Some things never change

Some things never change

Last year, on September 15th, I was welcomed to the Psych Central family by Dr. John Grohol’s inaugural post on ADHD Man Of Distraction. On the 19th of that same month, my first post appeared – and I was pumped!

I was writing about something I was new to, yet something I had known about all my life with an intimacy that should be reserved for love and faith. I was full of discoveries and memories, and discoveries of how my memories were colored by my ignorance of my ADHD.

I love to write, and I love to share what I know, and share what I think. I would’ve been in heaven if my life hadn’t been turned upside down by my wife’s suicide a mere month and a half earlier. She’d always been proud of my writing, and I took this knowledge with me every time I sat down to write. I knew she would have been happy that I was happy if she didn’t have other, more painful things on her mind.

The year in review

In my first post, I said:

“In future posts we’ll explore this stigmatization and many other interesting misconceptions. We’ll look into medication and therapy, explore books and cognitive therapy programs, we’ll even try to find the less than effective approaches to ADHD treatment that are financially driven rather than care driven.”

Well, I tried

I know I’ve discussed stigma, and I’ve talked about books as recently as last week. I’ve certainly mentioned medication in general if not specifically. And I seem to recall sounding off about ADHD “cures” several times along the way, but I don’t remember mentioning cognitive therapy very much. I’ll have to try to rectify that, won’t I?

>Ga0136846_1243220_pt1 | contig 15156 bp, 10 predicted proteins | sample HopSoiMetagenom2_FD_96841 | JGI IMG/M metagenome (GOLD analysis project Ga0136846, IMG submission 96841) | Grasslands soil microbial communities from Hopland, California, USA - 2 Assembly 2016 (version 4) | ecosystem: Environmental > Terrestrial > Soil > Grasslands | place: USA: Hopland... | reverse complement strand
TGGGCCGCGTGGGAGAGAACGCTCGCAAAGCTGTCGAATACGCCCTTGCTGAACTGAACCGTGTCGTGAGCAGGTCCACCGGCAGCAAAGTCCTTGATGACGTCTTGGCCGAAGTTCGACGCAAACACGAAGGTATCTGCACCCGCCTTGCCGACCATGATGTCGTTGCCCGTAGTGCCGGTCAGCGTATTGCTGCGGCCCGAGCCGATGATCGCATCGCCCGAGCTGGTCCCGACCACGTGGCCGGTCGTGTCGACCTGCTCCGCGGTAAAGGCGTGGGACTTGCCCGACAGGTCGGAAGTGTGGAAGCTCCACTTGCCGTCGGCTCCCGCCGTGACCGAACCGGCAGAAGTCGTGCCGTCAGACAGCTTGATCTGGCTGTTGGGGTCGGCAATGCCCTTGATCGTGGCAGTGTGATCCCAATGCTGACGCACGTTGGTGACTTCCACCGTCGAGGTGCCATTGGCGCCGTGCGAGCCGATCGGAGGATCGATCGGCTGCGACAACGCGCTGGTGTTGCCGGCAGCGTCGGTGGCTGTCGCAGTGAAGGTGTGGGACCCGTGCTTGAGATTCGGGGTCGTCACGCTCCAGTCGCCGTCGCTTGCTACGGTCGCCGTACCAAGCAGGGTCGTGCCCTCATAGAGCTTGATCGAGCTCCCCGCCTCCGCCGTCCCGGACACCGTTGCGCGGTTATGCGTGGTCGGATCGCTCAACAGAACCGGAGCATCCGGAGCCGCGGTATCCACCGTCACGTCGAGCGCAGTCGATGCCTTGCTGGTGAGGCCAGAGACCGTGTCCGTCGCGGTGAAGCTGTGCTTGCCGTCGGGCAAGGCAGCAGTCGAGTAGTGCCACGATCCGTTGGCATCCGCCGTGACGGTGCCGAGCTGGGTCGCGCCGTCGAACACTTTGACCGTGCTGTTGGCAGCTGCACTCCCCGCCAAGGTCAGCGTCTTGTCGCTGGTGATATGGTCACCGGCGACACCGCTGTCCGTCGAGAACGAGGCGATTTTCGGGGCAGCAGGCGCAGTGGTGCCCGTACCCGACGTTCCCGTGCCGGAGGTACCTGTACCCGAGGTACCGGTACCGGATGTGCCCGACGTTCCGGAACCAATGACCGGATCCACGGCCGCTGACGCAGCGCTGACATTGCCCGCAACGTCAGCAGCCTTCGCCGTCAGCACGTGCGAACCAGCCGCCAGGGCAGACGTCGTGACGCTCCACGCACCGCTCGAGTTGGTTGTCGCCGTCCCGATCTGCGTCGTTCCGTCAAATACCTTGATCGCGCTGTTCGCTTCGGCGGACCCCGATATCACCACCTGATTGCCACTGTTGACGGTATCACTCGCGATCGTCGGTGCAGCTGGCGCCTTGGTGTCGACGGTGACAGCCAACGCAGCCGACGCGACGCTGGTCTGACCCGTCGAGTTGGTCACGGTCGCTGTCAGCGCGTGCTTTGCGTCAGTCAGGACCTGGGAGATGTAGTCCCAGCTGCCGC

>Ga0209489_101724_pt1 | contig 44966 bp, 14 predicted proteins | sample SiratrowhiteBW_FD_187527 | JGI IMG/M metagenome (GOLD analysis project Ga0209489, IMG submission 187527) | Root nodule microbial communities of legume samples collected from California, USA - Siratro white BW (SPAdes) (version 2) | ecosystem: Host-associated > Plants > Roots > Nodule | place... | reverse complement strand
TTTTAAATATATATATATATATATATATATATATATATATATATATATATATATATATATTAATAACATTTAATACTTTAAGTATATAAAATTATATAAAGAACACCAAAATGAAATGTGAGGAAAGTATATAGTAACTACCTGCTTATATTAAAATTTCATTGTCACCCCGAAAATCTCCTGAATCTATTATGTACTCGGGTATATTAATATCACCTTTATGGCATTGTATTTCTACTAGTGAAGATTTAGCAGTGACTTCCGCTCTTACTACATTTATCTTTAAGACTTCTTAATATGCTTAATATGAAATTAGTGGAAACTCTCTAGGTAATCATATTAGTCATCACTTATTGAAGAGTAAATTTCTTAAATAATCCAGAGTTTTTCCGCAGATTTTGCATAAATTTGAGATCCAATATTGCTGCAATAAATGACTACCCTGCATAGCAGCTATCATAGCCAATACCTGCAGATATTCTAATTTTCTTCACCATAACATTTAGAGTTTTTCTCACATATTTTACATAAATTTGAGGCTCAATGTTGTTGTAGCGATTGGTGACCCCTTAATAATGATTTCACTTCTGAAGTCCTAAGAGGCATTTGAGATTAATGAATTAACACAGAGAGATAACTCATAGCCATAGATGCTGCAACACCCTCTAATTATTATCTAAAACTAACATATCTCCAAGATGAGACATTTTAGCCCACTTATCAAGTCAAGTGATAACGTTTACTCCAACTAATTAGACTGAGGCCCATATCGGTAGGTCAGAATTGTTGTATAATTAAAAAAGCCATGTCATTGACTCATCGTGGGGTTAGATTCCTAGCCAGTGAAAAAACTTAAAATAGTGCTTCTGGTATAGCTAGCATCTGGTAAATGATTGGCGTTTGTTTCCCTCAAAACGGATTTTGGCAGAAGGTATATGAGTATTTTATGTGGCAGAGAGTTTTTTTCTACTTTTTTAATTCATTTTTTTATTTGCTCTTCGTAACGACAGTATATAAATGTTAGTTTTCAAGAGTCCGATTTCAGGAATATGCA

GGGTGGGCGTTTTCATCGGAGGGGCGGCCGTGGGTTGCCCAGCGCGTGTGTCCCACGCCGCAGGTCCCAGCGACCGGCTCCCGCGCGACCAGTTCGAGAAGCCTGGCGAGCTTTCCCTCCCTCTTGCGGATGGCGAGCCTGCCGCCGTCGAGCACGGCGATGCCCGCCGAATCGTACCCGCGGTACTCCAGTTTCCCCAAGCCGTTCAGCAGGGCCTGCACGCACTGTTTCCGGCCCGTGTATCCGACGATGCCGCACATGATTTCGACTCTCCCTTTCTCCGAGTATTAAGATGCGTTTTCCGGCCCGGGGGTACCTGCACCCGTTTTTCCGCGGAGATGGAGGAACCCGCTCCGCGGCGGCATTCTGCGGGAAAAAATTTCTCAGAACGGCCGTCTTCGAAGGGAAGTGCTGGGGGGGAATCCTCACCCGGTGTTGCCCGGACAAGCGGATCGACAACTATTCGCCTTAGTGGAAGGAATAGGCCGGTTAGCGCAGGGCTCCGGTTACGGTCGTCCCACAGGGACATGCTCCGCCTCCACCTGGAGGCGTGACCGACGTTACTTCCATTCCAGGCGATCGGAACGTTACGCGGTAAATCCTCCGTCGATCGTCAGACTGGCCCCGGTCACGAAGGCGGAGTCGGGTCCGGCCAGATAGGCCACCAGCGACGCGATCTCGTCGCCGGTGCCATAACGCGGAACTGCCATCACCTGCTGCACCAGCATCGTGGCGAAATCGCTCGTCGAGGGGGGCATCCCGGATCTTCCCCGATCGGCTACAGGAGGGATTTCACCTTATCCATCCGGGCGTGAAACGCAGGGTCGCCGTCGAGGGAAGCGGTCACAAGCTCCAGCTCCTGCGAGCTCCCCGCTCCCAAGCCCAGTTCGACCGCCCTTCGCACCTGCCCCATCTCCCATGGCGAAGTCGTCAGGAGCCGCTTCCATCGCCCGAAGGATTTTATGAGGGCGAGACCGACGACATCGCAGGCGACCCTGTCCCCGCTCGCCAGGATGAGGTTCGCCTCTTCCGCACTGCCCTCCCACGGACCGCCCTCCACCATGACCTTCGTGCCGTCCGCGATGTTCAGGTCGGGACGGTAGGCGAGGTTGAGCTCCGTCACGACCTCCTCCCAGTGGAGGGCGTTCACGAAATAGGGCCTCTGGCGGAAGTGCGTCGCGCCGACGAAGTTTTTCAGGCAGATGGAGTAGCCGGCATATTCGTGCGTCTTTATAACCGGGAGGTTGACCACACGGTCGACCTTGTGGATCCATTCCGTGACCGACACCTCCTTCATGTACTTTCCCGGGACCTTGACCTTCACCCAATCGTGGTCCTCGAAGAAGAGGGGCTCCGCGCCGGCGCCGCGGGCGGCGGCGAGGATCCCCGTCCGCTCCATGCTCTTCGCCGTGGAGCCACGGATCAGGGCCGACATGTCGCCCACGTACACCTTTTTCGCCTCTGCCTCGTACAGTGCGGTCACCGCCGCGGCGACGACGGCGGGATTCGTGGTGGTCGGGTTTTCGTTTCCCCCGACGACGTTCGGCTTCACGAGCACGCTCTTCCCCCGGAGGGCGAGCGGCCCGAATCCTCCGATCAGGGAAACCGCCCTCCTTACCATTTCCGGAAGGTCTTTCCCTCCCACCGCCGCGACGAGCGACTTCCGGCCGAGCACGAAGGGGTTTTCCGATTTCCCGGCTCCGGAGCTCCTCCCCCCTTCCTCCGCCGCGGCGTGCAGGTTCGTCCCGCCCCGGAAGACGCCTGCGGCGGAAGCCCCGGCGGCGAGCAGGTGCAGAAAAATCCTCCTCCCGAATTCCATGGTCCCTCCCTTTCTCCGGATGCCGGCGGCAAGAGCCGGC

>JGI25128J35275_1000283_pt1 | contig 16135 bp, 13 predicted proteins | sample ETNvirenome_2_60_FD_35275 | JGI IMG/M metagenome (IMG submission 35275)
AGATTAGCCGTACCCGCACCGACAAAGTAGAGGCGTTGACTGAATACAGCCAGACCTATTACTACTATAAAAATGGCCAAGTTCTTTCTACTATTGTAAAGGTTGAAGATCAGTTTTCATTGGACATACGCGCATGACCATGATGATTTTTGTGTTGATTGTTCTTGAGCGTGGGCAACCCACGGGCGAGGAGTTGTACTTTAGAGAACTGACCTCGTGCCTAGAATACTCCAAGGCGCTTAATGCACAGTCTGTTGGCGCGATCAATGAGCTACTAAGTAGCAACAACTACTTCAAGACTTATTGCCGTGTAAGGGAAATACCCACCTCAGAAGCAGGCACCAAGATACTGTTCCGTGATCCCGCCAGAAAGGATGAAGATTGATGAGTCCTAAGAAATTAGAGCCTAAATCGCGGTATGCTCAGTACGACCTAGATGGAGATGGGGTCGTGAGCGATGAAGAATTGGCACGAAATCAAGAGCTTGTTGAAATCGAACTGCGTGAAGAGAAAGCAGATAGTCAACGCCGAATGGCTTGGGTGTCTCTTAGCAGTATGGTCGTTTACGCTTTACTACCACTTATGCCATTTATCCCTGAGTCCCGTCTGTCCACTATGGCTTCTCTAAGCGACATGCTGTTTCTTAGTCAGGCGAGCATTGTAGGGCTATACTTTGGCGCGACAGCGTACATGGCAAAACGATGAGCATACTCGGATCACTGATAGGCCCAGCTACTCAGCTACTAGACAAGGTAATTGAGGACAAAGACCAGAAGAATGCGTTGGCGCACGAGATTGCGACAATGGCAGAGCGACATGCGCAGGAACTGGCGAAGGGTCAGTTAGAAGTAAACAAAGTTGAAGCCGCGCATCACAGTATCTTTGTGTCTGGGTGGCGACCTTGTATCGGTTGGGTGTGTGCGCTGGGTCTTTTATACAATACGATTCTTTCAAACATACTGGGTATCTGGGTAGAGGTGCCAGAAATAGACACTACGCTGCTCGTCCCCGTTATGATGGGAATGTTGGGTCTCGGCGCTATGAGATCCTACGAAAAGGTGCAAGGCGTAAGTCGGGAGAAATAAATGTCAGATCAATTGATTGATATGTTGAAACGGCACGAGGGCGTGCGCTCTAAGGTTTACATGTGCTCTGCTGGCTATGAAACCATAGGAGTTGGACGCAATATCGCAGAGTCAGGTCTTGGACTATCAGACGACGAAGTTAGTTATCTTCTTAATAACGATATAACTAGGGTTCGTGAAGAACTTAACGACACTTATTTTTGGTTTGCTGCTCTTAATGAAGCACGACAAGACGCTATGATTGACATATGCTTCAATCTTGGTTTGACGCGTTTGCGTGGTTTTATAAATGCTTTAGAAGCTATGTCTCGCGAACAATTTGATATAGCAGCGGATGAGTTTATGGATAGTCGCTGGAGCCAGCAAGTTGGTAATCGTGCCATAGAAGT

And another thing …

I asked for this job. I asked for it and I got it. And I promised that I’d publish three posts a week. Now, if anyone was counting, I didn’t actually succeed. I missed posting three posts one week, one week out of 52. I think I’ll call that a win.

I posted on official holidays and on my own holidays. I sometimes wrote my post the morning it was due, and once or twice I posted late in the day, and one time I think I was more than a day late, but I posted it.

The numbers don’t lie

This is my 158th post in 366 days. Good old leap year, eh? So I’m here to tell you … that I’m still here. I’ve taken on this repetitive job. It’s a job that requires commitment. And it’s a job that can make you feel thrilled and happy a moment before it leaves you feeling stunned, hopeless and helpless. And I’m still here. I have ADHD, and I’m still here.

And if I can do it …

So I know it’s hard. I know that we’re not whining (okay, maybe a little bit). But really, it’s more about feeling less alone. And I know it’s often easier to give up, to give in and go home. I know that we can feel like we’re really getting somewhere, only to be brought up short by the realization that we forgot where we’re going.

But that doesn’t give us the right to quit going

No, it doesn’t. It gives us the right to forgive ourselves for our foibles, but only if we use that forgiveness as part of the fuel to shake our heads, get our bearings and get going again.

And you’ll see me along the road; I’m not giving up. We’re in this together, and I’m more thankful for your company on this journey than I can tell you with mere words. I admire and honor you all.

And I thank you for a great first year.

 

 


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    Last reviewed: 19 Sep 2012

APA Reference
Babcock, K. (2012). It’s My Anniversary As ADHD Man Of Distraction. Psych Central. Retrieved on November 1, 2014, from http://blogs.psychcentral.com/adhd-man/2012/09/its-my-anniversary-as-adhd-man-of-distraction/

 

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